- On or before September 30, 2023, and each year thereafter, rental property owners are required to register rental units, that are rented or available for rent for more than thirty (30) consecutive days, through the City’s rent registry and disclose information about the property and ownership details, rent paid, renter information, and housing services provided. After the initial registration of the unit, the owner will be required to notify the City’s Community Development Department and update the registration within thirty (30) days of the start of a new tenancy or change in tenancy or ownership. The requirement also provides for broad allowances for the City to require disclosure of additional confidential information, under a provision stating, “any additional information reasonably required by the Department to implement this Chapter.”
- In order to fund the administration of the ordinance, rent registration fees, in an amount yet to be determined, would be paid for by the housing provider with an allowable pass-through of 50% to renters subject to the ordinance requirements.
- Registration Fee Waiver: Owner-occupied residential real properties containing no more than four (4) dwelling units, will be granted a fee waiver, so long as the owner resides in one of the units as their principal residence.
Limitations on Evictions – “Just Cause” Regulations: Regulations Apply to Renters Who “Continuously and Lawfully Occupied the Rental Unit for Twelve (12) Months or More
- Establishes local “just cause” eviction regulations for at-fault and no-fault eviction – evictions allowed only if included in the list provided under the ordinance.
- Requires payment of relocations fees for no-fault evictions equal to three (3) times the renter’s monthly rent in effect when the notice was served. If any renter residing in the unit is a qualified renter, as defined in the ordinance: 62 years old or older, disabled, has one or more dependent children under the age of eighteen residing in the unit, meets the income limits of a lower-income household or has continuously lived in the unit for five years or more, the housing provider is required to pay an additional relocation fee of one (1) times the renter’s monthly rent in effect when the notice was served.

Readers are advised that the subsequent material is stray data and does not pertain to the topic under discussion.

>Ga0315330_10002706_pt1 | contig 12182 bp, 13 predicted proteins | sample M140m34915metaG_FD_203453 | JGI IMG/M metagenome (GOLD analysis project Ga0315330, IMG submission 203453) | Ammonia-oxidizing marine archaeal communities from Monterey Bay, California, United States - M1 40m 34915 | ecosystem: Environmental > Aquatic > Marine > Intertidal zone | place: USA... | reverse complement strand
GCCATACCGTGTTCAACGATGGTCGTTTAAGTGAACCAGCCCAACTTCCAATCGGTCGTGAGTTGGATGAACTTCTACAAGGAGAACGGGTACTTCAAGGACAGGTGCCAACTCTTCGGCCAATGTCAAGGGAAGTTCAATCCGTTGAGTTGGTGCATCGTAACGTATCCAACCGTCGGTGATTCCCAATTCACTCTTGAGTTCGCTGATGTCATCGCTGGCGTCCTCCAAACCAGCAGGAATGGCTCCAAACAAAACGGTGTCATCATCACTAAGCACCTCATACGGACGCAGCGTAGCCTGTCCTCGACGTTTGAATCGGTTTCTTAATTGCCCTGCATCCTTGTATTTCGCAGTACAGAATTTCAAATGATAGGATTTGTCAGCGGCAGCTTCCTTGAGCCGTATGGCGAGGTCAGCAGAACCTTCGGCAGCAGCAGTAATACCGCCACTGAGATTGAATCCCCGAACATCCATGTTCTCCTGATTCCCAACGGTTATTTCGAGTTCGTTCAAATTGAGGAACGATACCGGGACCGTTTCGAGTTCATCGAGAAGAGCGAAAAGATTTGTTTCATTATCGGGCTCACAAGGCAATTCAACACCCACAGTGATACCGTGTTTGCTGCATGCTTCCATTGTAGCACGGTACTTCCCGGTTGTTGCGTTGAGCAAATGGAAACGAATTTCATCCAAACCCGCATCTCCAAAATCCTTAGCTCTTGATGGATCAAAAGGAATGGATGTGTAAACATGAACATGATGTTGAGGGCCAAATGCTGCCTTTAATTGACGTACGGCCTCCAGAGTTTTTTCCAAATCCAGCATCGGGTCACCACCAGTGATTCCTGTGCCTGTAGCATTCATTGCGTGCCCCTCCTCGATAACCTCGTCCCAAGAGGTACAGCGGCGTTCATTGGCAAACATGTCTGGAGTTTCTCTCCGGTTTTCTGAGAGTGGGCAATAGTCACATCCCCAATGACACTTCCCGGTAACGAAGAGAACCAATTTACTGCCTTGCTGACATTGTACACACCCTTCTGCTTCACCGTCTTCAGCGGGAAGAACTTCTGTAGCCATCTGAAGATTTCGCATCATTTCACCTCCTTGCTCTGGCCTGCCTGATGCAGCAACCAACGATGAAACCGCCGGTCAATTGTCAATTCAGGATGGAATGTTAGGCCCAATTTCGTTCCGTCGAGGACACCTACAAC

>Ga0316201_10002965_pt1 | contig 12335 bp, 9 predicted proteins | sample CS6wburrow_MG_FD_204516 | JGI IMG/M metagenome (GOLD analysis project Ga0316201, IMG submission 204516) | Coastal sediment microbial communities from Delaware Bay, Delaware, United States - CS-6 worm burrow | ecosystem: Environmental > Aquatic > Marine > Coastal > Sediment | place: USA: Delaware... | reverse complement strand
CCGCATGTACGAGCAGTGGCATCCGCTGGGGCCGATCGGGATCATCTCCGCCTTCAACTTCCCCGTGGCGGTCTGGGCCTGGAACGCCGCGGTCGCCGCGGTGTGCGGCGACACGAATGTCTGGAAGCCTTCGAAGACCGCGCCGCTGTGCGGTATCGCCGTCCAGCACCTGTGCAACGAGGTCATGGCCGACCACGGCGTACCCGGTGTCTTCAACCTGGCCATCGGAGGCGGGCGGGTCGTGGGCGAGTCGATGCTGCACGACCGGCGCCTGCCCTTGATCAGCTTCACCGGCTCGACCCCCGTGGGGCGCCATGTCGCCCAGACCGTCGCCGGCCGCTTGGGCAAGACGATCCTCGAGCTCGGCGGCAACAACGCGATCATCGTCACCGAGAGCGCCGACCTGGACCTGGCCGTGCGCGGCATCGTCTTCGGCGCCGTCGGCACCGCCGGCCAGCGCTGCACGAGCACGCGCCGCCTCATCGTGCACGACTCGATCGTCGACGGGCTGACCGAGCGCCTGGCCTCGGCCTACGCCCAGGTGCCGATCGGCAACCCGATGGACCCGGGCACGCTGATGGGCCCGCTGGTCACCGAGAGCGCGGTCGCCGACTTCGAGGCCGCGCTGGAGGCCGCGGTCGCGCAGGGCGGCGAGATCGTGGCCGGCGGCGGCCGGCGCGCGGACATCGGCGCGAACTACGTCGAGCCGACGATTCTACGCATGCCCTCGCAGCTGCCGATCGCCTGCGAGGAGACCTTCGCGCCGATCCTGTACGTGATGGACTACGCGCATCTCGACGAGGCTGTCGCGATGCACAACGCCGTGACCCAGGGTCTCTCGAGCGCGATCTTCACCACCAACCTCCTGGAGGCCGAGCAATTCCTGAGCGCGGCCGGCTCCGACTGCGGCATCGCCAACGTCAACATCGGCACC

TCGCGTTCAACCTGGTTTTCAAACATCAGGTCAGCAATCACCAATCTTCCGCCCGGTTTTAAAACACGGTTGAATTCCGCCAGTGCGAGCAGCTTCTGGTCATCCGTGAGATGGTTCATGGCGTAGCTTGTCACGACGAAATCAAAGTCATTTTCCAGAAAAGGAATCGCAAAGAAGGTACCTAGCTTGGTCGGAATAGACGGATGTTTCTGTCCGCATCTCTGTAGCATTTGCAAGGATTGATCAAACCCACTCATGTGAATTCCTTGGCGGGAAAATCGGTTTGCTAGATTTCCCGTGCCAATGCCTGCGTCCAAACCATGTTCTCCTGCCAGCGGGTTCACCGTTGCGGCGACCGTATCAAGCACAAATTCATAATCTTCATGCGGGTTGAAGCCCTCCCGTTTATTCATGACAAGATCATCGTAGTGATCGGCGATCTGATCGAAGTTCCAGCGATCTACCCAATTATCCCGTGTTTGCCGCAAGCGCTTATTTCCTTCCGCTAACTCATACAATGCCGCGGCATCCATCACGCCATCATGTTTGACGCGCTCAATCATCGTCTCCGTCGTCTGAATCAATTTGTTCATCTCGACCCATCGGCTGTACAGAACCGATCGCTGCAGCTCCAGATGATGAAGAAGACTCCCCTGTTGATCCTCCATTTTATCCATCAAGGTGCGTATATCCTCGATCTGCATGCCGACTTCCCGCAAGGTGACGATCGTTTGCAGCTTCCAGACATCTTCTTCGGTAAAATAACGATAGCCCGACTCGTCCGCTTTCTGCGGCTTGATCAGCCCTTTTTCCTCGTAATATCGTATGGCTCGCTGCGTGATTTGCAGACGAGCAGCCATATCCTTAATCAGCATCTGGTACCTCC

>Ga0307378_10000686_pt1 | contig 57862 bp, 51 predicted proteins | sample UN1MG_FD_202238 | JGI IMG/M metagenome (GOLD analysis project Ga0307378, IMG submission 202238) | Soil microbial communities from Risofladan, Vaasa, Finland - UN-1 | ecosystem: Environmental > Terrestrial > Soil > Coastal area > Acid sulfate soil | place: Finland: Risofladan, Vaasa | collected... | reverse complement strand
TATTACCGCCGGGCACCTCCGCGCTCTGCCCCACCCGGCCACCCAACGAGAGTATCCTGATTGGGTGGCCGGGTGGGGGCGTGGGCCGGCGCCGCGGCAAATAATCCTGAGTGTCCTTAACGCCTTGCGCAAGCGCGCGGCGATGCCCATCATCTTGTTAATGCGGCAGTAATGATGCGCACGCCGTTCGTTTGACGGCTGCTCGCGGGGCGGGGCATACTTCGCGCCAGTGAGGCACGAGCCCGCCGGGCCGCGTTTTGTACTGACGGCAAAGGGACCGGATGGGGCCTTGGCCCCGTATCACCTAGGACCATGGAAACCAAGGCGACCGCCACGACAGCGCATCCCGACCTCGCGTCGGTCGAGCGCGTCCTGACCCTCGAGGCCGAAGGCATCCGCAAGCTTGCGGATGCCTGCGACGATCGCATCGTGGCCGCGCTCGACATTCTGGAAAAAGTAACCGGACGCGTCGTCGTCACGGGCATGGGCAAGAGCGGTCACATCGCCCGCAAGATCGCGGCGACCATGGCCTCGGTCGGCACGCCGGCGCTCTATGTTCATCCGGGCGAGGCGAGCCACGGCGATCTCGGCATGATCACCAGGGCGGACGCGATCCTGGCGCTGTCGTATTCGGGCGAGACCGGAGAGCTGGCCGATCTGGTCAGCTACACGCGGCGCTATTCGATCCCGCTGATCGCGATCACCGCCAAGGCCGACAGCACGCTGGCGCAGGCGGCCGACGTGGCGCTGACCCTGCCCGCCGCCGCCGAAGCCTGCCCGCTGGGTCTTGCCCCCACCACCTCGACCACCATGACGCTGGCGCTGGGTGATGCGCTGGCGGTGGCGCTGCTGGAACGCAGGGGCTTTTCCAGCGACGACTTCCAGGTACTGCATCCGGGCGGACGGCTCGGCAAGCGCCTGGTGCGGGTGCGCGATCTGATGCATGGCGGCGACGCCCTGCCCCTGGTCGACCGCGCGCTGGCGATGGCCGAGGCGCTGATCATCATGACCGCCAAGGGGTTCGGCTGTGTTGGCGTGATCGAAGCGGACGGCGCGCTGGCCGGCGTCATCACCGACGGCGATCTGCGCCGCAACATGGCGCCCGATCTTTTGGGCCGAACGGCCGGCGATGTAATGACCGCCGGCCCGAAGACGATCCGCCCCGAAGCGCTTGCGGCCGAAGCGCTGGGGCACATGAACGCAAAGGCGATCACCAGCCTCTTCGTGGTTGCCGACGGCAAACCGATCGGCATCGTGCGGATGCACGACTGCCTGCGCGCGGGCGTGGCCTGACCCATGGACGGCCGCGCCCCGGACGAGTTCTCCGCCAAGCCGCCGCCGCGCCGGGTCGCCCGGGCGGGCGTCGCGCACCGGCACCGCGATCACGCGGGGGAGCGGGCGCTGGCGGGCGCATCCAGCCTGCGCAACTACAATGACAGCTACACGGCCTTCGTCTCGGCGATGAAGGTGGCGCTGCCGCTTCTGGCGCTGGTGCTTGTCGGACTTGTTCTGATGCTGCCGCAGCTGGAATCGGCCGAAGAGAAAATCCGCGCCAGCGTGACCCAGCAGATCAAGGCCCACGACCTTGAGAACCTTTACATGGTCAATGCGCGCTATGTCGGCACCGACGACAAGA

- The ordinance also includes temporary relocation fees when renters are temporarily displaced from the rental unit.
- Rental housing providers are required to provide each renter with a notice of their rights when entering into the rental agreement, renewal of the agreement, with any notice of a rent increase or decrease, and other circumstances set forth in the ordinance. In addition, the notice must be provided in English and the language that the rental agreement was written or negotiated in. The City will be posting a form notice prior to the effective date of the ordinance.
The ordinance also includes retaliatory eviction and anti-harassment provisions, imposes administrative citations, civil and criminal penalties for violations and/or civil action.
Cudahy City Council Adopts 90 Day Rent Increase Freeze as City Explores Potential Local Rent Control
At the September 20th Cudahy City Council meeting, the Council adopted a 90-day rent increase freeze prohibiting rent increases on residential rental units. The ordinance goes into effect on October 20, 2022 and will remain in effect through January 18th 2023, unless extended, as the City’s Ad Hoc Rent Control Subcommittee explores more permanent solutions, including potential local rent control.
The ordinance applies to existing residential renters whose tenancy started before or on October 20, 2022. The ordinance includes exemptions for dwelling units that are alienable separate from the title to any other dwelling unit, dwelling units with a certificate of occupancy issued after February 1, 1995, or any other dwelling units exempt under Costa-Hawkins or other applicable state or federal law. Additionally, the ordinance provides a process for owners to petition for a rent increase based on the contention that due to the prohibition they are not receiving a fair and reasonable return. We encourage members with properties in the City of Cudahy to review the full details of the ordinance.